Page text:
East Asia, comprising China, Taiwan, Japan, Mongolia, and North and South Korea, is a region that has historically been of critical interest to the United States. In particular, China's growing economic, military, and diplomatic power in the region and North Korea's nuclear ambitions have long been a focus of U.S. foreign policy and of RAND research.
The RAND Center for Asia Pacific Policy (CAPP) is a nonprofit, nonpartisan, multidisciplinary research center within RAND. CAPP's mission is to improve policy by providing decision-makers and the public with rigorous, objective, cutting-edge research on critical policy challenges facing Asia and U.S.-Asia relations.
China is the controlling producer of 11 raw and semi-finished critical materials and has instituted export restrictions that create pressure to move manufacturing to China. Action is needed to mitigate the impact of such market distortions on the global manufacturing sector.
Stimulating innovation is important to the economic growth of all countries, regardless of their stages of development, writes Michael D. Rich. RAND is helping each country drive innovation in different ways.
Stimulating innovation is important to the economic growth of all countries, regardless of their stages of development. President and CEO Michael Rich discusses how RAND is helping foster technological innovation in China, Europe, and the Middle East.
What do key historical trends suggest about the future of insurgency? Based on an examination of quantitative and qualitative data surrounding causes of insurgency, outside support, strategies, and tactics, this report makes several arguments about the future.
Kim Jong-Un's regime has placed outsized import on its missile launches—despite the risk of alienating the international community—to offset the lack of success across a wide range of topics, writes Bruce Bennett.
Despite its impressive size and population, economic vitality, and drive to upgrade its military capabilities, China remains a vulnerable nation surrounded by powerful rivals and potential foes. The key to understanding China's foreign policy is to grasp these geostrategic challenges, which persist even as the country comes to dominate its neighbors.
While many observers of North Korea have been surprised by the apparently peaceful ascension of Kim Jong-Un, there are reasons to believe that the situation in the North is not so stable, writes Bruce Bennett.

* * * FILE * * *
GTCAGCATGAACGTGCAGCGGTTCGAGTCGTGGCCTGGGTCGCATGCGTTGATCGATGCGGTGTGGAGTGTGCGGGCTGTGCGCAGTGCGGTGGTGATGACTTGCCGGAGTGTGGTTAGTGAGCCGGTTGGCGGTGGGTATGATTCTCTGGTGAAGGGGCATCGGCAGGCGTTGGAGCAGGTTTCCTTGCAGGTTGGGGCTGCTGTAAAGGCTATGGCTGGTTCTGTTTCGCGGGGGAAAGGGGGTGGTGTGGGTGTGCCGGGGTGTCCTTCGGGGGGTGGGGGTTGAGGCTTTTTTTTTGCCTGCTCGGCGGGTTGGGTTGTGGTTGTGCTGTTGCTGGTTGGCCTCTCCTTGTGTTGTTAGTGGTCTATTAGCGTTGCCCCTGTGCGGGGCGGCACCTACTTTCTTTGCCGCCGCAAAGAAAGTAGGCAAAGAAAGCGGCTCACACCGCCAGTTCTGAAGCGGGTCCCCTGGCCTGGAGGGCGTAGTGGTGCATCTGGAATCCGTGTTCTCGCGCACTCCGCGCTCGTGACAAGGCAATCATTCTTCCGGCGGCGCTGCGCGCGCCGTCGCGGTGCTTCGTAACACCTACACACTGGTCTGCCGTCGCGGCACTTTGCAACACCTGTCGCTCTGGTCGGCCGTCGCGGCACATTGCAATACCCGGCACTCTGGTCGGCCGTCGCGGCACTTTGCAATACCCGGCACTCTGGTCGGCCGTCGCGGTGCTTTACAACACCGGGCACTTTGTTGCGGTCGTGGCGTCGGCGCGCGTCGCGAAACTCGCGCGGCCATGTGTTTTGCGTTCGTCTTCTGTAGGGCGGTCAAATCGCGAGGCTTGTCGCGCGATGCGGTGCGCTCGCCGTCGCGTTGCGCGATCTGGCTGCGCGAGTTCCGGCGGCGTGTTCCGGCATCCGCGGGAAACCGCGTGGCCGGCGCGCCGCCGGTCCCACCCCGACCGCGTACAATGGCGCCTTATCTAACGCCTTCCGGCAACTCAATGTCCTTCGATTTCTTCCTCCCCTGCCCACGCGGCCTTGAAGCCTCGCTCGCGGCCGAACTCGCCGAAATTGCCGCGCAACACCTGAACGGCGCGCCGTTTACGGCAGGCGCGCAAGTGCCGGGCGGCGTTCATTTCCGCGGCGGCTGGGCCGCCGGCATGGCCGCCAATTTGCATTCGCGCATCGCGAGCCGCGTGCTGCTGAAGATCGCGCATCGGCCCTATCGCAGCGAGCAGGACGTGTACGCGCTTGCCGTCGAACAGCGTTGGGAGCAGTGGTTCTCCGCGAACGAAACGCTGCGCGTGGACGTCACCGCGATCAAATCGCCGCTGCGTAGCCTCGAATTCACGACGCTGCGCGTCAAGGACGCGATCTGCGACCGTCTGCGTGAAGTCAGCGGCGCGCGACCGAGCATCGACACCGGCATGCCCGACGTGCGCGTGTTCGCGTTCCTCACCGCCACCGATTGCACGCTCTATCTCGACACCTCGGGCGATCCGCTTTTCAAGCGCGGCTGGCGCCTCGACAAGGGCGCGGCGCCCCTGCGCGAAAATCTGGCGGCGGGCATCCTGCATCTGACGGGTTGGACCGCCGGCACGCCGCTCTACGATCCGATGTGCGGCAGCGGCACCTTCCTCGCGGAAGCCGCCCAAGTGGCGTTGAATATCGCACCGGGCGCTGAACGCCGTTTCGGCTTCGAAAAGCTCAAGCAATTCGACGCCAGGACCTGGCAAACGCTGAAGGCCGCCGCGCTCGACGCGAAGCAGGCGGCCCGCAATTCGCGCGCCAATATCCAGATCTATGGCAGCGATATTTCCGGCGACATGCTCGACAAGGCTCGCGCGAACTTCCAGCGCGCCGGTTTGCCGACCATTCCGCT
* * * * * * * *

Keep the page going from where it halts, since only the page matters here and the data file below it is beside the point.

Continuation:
Recent advances in GPS data processing have demonstrated that ground-based GPS receivers are capable of detecting ionospheric TEC perturbations caused by surface-generated Rayleigh, acoustic and gravity waves.
Deng Xiaoping always made local experimentation a priority for the development of new national policies. The same should be true of the new leadership as it creates methods to address the "new modernisations," write Karla Simon and David Yang.
Perhaps the best way to avoid confrontation is to cooperate on shared external threats, most notably nuclear proliferation, global climate change, and Islamic extremism. But getting to 2030 without a major confrontation will be a major achievement, writes Harold Brown.
In a conversation with former Northrop Grumman CEO Kent Kresa, Brown shares stories from his new book, Star-Spangled Security: Applying Lessons Learned over Six Decades Safeguarding America, and reflects on what those experiences teach us about current and future challenges facing the United States and the world.
The U.S. effort to isolate and pressure Iran in order to extract concessions on the nuclear program faces a significant vulnerability: the ties between Iran and the People's Republic of China, writes Alireza Nader.
The steady growth of China's military power raises important questions about the role that the next U.S. president should play in either containing China, cooperating with China, or trying to strike a balance between containment and cooperation, write James Dobbins and Roger Cliff.
China is rife with paradoxes...of class, foreign aid, military spending, and corruption. Whether and how they are resolved will seriously affect the evolution of policies within China, as well as its future relations with the United States, writes Charles Wolf, Jr.
Senior defense analyst Bruce Bennett discusses why North Korea presents uniquely difficult challenges and suggests new and creative approaches to deterrence.
Although the United States has, in recent years, successfully deterred a North Korean invasion of South Korea, it has not deterred many North Korean provocations. Senior defense analyst Bruce Bennett discusses why North Korea is such a uniquely difficult challenge and suggests new and creative approaches to deterrence.
As long as the United States holds tight to its values and solves its problems at home, it will be able to manage the rise of China, write Andrew Scobell and Andrew J. Nathan.
Three Stanton Nuclear Security Fellows at the RAND Corporation—Robert Reardon, Markus Schiller, and David Kearn—have published new research examining nuclear security issues.
Questions the current common view of the North Korean missile program and seeks to better characterize the North Korean missile threat by comparing the available data on the North Korea missile program against several possible hypotheses.
For nearly 65 years, RAND has cultivated the farsighted perspectives required to address the big, long-term public policy issues. In an effort to look beyond the 2012 U.S. election and promote “farsighted leadership in a shortsighted world,” the latest edition of the RAND Corporation’s magazine offers commentaries that transcend partisan rhetoric and foster policies that both presidential candidates could well accept.